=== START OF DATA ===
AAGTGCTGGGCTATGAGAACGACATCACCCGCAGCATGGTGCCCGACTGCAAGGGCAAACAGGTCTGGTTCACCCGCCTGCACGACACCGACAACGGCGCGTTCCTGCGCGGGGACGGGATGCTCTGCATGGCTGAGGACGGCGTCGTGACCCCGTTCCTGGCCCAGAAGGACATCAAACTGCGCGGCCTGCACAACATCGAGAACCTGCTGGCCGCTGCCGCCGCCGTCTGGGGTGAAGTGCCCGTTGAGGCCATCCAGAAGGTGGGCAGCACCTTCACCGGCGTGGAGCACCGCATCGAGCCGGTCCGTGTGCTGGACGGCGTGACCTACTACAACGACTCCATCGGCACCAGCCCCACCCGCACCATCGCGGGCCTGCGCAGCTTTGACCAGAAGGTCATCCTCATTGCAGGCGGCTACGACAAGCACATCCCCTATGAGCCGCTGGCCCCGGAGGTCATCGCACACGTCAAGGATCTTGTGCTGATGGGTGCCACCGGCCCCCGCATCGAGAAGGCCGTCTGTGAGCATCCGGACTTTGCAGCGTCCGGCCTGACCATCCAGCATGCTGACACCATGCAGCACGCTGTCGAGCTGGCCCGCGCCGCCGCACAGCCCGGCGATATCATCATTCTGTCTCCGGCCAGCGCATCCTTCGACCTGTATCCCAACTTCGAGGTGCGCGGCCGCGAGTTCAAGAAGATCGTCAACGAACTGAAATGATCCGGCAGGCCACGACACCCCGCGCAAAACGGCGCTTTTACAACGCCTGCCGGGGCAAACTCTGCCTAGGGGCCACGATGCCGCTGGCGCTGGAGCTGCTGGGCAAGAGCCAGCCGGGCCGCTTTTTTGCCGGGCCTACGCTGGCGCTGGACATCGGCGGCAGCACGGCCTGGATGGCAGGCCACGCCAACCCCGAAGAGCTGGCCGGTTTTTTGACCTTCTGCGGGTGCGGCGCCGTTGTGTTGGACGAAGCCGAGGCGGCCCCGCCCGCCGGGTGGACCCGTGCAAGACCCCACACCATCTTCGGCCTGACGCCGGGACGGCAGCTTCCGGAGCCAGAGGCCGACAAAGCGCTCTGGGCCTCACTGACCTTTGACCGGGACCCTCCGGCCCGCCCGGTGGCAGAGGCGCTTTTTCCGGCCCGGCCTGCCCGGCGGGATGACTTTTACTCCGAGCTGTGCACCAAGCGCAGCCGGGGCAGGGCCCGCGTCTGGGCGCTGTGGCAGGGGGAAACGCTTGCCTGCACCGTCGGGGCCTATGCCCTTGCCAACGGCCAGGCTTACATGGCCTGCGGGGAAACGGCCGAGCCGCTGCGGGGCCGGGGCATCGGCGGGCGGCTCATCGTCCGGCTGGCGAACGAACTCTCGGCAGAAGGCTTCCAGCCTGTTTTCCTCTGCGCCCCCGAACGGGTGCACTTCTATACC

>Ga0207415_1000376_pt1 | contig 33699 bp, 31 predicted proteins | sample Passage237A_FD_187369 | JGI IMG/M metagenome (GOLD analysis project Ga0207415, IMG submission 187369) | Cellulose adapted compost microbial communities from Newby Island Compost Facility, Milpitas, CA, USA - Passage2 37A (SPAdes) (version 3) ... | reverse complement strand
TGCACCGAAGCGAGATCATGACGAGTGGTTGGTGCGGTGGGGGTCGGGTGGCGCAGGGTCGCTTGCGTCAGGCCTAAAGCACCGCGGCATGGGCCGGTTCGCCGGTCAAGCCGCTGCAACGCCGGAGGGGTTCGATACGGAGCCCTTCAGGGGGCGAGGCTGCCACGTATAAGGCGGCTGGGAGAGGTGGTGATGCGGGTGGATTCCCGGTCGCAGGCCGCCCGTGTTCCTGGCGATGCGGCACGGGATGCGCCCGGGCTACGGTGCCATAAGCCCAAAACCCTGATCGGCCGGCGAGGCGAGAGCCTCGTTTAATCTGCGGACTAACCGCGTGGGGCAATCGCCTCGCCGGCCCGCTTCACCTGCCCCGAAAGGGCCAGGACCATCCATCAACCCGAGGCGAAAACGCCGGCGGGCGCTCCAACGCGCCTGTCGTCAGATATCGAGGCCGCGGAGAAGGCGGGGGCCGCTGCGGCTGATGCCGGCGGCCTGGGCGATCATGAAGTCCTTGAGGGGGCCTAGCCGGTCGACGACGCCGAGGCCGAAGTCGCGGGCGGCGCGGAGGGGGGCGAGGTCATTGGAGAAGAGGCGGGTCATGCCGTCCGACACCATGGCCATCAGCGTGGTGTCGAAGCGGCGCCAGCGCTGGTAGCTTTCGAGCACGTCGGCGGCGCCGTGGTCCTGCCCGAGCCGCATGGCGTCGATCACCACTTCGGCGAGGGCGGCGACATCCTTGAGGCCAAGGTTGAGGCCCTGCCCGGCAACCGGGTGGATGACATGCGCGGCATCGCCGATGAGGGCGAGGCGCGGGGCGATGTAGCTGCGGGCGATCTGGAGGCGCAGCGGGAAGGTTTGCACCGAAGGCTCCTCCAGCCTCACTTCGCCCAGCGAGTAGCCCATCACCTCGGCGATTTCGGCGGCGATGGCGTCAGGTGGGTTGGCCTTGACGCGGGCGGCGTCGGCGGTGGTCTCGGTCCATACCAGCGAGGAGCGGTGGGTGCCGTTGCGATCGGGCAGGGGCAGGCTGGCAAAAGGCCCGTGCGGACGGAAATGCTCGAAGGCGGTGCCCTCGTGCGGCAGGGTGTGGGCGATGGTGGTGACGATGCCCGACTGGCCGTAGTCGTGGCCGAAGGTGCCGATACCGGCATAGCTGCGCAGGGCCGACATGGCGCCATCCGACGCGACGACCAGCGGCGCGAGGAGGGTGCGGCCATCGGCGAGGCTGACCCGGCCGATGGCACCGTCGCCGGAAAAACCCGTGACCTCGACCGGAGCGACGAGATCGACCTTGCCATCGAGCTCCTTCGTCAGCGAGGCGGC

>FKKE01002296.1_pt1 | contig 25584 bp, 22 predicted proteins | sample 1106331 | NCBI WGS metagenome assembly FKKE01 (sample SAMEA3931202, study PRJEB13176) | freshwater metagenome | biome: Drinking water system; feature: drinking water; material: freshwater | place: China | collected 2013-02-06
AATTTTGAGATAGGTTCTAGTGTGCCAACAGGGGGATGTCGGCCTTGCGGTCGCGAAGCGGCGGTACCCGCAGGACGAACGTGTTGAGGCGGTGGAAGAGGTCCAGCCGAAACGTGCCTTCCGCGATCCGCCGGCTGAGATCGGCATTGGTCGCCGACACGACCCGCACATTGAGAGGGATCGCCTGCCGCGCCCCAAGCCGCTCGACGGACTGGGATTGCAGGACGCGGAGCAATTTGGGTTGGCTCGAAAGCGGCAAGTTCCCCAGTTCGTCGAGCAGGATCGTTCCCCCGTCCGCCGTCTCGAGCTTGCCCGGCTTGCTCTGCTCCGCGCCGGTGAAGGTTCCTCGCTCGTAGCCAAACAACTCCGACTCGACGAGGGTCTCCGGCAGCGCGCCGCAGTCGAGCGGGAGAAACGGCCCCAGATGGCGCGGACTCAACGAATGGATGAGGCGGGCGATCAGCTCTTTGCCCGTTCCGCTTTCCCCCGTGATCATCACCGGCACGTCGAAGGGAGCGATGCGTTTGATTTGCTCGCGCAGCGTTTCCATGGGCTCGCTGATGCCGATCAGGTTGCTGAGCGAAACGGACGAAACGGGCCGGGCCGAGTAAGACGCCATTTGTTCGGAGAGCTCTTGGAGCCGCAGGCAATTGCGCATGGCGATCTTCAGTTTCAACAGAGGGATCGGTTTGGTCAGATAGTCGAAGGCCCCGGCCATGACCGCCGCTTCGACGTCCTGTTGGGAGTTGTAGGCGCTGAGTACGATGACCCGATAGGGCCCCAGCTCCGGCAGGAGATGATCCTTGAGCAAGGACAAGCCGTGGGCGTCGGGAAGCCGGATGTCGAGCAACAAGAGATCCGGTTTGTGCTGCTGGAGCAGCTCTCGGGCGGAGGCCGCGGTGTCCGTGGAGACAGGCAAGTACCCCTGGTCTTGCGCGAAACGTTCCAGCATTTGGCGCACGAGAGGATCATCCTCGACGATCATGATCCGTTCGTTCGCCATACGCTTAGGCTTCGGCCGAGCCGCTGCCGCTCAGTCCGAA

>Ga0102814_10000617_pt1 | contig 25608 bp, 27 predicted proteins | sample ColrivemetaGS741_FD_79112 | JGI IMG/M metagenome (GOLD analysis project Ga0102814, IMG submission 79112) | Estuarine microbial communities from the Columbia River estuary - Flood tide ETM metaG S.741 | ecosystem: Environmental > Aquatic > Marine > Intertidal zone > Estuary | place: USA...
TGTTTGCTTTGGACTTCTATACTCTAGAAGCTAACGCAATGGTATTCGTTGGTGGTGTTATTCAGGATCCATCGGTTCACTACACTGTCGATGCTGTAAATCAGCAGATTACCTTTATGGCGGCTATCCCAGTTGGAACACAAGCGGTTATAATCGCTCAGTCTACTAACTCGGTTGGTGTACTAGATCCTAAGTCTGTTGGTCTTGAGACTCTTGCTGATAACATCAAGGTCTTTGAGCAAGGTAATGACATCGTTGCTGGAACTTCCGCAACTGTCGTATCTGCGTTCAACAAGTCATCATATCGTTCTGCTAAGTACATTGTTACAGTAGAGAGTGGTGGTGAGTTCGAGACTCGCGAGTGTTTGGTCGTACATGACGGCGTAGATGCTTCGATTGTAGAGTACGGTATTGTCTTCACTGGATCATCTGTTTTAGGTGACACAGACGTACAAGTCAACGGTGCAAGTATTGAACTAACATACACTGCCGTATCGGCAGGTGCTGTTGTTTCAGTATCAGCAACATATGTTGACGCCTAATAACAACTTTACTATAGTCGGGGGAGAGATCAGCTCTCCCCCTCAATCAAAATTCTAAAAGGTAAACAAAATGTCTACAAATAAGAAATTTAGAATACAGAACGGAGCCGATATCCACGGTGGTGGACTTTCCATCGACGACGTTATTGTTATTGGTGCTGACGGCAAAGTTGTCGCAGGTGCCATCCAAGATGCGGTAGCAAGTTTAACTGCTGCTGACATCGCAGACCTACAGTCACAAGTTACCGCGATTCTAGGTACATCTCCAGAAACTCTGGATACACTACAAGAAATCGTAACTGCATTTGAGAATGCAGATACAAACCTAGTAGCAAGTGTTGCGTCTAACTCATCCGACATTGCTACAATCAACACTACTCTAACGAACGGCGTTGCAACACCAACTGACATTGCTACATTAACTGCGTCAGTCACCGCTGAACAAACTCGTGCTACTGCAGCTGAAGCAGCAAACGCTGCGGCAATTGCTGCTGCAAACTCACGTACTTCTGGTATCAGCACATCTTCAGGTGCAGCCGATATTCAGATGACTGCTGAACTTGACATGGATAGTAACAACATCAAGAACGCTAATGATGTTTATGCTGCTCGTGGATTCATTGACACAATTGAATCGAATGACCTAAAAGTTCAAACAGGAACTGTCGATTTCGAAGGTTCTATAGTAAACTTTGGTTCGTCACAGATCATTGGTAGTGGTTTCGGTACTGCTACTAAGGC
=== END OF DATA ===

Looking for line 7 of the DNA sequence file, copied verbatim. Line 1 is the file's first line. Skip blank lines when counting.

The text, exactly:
TGTTTGCTTTGGACTTCTATACTCTAGAAGCTAACGCAATGGTATTCGTTGGTGGTGTTATTCAGGATCCATCGGTTCACTACACTGTCGATGCTGTAAATCAGCAGATTACCTTTATGGCGGCTATCCCAGTTGGAACACAAGCGGTTATAATCGCTCAGTCTACTAACTCGGTTGGTGTACTAGATCCTAAGTCTGTTGGTCTTGAGACTCTTGCTGATAACATCAAGGTCTTTGAGCAAGGTAATGACATCGTTGCTGGAACTTCCGCAACTGTCGTATCTGCGTTCAACAAGTCATCATATCGTTCTGCTAAGTACATTGTTACAGTAGAGAGTGGTGGTGAGTTCGAGACTCGCGAGTGTTTGGTCGTACATGACGGCGTAGATGCTTCGATTGTAGAGTACGGTATTGTCTTCACTGGATCATCTGTTTTAGGTGACACAGACGTACAAGTCAACGGTGCAAGTATTGAACTAACATACACTGCCGTATCGGCAGGTGCTGTTGTTTCAGTATCAGCAACATATGTTGACGCCTAATAACAACTTTACTATAGTCGGGGGAGAGATCAGCTCTCCCCCTCAATCAAAATTCTAAAAGGTAAACAAAATGTCTACAAATAAGAAATTTAGAATACAGAACGGAGCCGATATCCACGGTGGTGGACTTTCCATCGACGACGTTATTGTTATTGGTGCTGACGGCAAAGTTGTCGCAGGTGCCATCCAAGATGCGGTAGCAAGTTTAACTGCTGCTGACATCGCAGACCTACAGTCACAAGTTACCGCGATTCTAGGTACATCTCCAGAAACTCTGGATACACTACAAGAAATCGTAACTGCATTTGAGAATGCAGATACAAACCTAGTAGCAAGTGTTGCGTCTAACTCATCCGACATTGCTACAATCAACACTACTCTAACGAACGGCGTTGCAACACCAACTGACATTGCTACATTAACTGCGTCAGTCACCGCTGAACAAACTCGTGCTACTGCAGCTGAAGCAGCAAACGCTGCGGCAATTGCTGCTGCAAACTCACGTACTTCTGGTATCAGCACATCTTCAGGTGCAGCCGATATTCAGATGACTGCTGAACTTGACATGGATAGTAACAACATCAAGAACGCTAATGATGTTTATGCTGCTCGTGGATTCATTGACACAATTGAATCGAATGACCTAAAAGTTCAAACAGGAACTGTCGATTTCGAAGGTTCTATAGTAAACTTTGGTTCGTCACAGATCATTGGTAGTGGTTTCGGTACTGCTACTAAGGC